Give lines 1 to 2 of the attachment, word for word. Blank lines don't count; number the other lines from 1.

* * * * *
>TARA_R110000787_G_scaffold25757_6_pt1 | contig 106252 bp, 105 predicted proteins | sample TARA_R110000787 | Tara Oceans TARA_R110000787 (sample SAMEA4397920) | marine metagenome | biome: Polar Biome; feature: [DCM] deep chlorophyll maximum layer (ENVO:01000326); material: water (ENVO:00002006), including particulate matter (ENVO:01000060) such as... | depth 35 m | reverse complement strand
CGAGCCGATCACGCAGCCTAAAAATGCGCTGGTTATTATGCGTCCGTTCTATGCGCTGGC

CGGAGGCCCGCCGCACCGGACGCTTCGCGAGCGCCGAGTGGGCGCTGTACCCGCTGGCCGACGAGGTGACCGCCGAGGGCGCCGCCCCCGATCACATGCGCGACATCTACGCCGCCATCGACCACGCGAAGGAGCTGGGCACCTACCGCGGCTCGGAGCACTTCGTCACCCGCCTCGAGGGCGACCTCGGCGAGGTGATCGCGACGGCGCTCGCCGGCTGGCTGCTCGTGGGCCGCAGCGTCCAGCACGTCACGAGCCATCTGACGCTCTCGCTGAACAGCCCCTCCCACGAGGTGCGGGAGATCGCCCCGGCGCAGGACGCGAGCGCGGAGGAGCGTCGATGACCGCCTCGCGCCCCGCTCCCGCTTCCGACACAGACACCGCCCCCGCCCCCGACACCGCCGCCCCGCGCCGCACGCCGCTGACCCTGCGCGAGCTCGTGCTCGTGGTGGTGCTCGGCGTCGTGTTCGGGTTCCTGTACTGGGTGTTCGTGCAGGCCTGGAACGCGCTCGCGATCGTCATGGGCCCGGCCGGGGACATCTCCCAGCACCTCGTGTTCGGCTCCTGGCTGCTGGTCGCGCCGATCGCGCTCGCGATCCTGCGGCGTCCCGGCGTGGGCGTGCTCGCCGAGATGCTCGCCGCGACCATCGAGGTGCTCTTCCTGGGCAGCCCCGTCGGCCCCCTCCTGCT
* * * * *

>TARA_R110000787_G_scaffold25757_6_pt1 | contig 106252 bp, 105 predicted proteins | sample TARA_R110000787 | Tara Oceans TARA_R110000787 (sample SAMEA4397920) | marine metagenome | biome: Polar Biome; feature: [DCM] deep chlorophyll maximum layer (ENVO:01000326); material: water (ENVO:00002006), including particulate matter (ENVO:01000060) such as... | depth 35 m | reverse complement strand
CGAGCCGATCACGCAGCCTAAAAATGCGCTGGTTATTATGCGTCCGTTCTATGCGCTGGC